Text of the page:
#### Optimal Design with Bounded Retardation for Problems with Non-separable Adjoints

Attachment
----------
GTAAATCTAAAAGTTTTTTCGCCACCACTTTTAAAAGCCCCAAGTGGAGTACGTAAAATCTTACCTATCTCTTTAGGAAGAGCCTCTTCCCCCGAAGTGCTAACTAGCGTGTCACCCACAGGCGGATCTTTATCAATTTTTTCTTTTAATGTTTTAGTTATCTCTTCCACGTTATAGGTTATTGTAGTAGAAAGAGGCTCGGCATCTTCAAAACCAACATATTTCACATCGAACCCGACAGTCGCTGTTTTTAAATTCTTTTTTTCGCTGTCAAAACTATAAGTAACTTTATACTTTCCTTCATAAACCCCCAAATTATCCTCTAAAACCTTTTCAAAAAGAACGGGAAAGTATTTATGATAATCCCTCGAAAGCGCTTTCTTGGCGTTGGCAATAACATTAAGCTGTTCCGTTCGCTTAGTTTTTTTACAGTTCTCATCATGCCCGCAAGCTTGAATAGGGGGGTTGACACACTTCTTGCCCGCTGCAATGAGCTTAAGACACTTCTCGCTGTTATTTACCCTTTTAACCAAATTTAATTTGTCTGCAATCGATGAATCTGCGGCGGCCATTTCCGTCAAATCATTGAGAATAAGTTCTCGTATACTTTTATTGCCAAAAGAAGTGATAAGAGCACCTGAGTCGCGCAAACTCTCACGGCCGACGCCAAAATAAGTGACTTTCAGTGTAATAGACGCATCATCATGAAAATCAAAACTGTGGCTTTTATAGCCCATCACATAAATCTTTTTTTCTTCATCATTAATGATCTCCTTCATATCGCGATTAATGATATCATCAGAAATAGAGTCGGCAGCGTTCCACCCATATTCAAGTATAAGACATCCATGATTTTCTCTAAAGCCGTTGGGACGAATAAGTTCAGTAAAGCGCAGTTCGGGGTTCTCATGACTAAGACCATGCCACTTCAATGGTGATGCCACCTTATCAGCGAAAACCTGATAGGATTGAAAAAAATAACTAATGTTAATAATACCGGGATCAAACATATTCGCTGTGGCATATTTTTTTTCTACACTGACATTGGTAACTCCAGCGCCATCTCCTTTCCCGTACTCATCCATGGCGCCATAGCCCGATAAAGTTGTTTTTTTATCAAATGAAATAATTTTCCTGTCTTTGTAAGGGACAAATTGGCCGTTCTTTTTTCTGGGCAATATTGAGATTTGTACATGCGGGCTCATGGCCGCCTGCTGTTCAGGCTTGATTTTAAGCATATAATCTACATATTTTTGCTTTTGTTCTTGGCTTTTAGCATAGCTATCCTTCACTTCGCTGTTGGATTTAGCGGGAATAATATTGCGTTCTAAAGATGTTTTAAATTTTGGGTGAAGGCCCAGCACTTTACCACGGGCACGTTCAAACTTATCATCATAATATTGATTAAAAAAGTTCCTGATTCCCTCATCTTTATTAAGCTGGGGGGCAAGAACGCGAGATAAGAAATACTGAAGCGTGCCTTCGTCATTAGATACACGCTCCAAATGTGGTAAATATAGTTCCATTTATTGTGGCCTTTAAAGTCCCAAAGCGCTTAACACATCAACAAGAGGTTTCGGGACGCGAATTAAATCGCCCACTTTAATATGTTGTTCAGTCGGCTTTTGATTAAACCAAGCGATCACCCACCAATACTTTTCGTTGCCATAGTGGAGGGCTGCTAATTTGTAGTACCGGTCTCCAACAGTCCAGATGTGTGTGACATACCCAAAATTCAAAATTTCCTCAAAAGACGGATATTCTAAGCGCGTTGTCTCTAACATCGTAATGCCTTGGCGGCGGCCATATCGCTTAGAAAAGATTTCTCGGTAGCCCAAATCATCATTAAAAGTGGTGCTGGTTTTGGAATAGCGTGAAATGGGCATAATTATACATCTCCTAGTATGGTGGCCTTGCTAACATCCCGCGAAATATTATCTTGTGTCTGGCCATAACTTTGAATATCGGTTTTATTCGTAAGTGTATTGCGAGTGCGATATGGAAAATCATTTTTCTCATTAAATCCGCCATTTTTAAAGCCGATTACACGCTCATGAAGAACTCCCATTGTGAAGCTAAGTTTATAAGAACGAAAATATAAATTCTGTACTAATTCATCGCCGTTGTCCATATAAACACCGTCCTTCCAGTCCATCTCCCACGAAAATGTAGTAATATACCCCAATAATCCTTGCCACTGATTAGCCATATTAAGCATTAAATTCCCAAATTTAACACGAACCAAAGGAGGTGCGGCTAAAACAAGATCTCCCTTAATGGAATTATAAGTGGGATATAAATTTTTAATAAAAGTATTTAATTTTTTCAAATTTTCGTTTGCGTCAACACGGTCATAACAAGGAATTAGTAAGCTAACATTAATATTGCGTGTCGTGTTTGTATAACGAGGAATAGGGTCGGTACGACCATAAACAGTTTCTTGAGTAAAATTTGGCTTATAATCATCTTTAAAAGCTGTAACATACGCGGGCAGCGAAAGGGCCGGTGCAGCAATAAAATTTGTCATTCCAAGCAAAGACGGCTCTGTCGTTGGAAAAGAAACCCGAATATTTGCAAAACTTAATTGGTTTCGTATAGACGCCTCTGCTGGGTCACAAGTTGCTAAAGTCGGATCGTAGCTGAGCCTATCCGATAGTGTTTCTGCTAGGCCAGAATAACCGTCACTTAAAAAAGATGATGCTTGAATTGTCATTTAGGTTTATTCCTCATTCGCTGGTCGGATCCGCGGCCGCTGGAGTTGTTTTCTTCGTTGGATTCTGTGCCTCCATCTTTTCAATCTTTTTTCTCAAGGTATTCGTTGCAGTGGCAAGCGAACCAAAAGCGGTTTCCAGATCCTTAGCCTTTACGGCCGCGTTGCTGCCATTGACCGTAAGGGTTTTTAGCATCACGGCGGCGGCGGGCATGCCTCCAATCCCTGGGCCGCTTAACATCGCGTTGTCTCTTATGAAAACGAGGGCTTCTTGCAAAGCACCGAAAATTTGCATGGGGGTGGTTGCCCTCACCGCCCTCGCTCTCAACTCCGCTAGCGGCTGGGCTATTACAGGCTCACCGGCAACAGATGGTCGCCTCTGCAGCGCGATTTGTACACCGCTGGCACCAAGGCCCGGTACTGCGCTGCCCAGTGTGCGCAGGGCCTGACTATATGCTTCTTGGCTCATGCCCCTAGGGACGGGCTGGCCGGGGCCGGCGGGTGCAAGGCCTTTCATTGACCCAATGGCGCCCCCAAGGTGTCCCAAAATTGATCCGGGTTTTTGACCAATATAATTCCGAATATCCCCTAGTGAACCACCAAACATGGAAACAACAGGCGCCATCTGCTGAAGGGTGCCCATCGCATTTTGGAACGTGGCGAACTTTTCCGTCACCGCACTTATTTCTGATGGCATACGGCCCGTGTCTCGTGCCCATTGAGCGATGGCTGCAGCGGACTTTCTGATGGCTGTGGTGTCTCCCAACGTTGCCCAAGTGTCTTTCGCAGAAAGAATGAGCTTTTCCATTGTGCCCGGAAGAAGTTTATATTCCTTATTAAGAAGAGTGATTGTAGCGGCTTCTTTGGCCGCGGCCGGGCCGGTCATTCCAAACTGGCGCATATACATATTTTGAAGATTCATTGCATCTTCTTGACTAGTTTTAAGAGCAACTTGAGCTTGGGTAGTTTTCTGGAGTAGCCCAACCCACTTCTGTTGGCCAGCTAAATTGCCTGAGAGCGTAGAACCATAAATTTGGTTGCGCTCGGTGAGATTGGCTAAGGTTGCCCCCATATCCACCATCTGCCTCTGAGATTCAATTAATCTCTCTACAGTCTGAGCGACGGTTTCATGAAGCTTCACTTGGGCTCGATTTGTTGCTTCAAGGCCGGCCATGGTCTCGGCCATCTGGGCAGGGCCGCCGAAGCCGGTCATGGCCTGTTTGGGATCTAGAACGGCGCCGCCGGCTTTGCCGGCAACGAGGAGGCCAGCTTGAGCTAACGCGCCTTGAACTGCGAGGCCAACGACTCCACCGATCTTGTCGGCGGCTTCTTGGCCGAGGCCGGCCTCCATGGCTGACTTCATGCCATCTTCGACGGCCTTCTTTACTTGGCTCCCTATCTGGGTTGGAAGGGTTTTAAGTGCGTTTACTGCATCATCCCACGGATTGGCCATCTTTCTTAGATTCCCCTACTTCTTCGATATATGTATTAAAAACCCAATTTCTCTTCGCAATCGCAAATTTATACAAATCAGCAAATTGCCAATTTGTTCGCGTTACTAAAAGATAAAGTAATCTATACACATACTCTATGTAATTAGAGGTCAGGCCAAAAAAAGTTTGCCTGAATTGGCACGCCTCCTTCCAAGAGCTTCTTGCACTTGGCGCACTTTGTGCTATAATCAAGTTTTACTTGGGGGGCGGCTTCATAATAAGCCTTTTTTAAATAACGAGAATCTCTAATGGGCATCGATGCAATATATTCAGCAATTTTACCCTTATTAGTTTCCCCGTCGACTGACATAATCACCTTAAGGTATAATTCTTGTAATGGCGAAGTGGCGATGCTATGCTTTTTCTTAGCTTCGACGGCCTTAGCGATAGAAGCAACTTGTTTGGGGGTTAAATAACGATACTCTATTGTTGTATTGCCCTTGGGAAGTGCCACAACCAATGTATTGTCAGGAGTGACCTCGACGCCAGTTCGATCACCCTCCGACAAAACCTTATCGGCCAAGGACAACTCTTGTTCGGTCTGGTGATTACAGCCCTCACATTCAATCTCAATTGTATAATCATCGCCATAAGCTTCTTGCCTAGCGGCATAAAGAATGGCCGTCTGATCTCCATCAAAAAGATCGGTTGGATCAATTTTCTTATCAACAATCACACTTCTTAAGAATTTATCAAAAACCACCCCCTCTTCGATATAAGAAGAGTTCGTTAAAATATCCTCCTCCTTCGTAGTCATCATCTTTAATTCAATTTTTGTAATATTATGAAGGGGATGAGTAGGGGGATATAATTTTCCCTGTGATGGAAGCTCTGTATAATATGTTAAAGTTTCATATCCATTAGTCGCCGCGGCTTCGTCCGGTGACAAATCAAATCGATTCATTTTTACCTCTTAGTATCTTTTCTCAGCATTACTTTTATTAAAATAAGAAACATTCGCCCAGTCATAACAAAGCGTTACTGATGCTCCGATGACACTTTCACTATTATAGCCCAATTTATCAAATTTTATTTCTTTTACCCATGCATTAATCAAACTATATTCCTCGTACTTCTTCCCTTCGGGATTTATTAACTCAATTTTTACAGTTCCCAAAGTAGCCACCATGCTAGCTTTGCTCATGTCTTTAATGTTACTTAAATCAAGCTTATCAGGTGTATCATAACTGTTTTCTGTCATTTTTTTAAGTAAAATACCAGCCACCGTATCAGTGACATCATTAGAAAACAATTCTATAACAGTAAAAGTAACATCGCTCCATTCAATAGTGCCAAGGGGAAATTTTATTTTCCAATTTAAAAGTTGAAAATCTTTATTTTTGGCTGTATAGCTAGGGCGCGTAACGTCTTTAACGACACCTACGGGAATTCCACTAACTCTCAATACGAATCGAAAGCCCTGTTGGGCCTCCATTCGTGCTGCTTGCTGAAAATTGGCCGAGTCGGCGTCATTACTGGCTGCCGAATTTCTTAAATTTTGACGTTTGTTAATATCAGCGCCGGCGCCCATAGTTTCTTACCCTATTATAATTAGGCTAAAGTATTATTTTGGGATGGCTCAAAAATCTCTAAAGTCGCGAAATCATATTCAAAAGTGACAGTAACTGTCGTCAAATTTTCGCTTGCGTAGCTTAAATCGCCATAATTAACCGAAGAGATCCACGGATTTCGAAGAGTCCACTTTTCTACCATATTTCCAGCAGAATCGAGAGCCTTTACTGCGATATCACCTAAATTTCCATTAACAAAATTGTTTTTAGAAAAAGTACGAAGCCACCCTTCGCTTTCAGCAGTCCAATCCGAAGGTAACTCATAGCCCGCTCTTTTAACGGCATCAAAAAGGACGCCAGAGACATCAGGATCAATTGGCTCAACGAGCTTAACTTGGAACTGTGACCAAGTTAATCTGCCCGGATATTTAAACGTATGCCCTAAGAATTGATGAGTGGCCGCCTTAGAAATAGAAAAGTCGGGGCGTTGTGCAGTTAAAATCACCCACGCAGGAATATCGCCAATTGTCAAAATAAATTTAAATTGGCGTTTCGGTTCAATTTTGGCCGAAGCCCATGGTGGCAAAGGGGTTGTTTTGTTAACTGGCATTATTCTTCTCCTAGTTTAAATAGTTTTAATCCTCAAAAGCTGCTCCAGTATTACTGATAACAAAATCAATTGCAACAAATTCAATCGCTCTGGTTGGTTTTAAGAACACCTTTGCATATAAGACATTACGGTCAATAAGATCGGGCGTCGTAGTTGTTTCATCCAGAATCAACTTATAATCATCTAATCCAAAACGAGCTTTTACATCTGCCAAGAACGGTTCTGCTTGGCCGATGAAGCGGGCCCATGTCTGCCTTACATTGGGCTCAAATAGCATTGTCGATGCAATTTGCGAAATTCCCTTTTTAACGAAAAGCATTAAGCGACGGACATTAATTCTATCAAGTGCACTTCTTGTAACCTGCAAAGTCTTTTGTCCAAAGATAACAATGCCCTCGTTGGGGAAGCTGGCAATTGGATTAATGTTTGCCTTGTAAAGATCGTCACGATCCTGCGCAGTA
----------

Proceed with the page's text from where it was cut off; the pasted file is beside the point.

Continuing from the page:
For many real world processes there are mathematical models in terms of PDEs. However, for most of the applications any analytical solution is out of reach. Therefore, numerous simulation codes depending on some design parameters have been developed and implemented. In our research we focus on the transition from such simulation codes to optimization, where the design parameters are chosen in such a way that the underlying model is optimal with respect to some measure. In contrast to general non-linear programming we assume that the models are too large for the direct evaluation and factorization of the occurring derivative matrices but that a slowly convergent fixed-point iteration is available to compute a solution of the model for fixed parameters. Therefore, we pursue the so-called One-shot approach, where the forward simulation is complemented with an adjoint iteration, which can be obtained by handcoding, the use of Automatic Differentiation techniques, or a combination thereof. The resulting adjoint solver is then coupled with the primal fixed-point iteration and an optimization step for the design parameters to obtain an optimal solution of the problem. To guarantee the convergence of the method an appropriate sequencing of these three steps, which can be applied either in a parallel (Jacobi) or in a sequential (Seidel) way,and a suitable choice of the preconditioner for the design step are necessary. In this paper we give a brief overview of our research results for both approaches and a choice for the \textit{right} design preconditioner, i.e. we present a preconditioner motivated by the Hessian of a doubly augmented Lagrangian and the projected Hessian of the Lagrangian for the Jacobi- and the Seidel-Version, respectively. Furthermore, we consider the extension of the One-shot approach to the infinite dimensional case and problems with unsteady PDE constraints. The theoretical results are applied to several real-world applications. In particular, we present two models from marine science and aerodynamic shape optimization.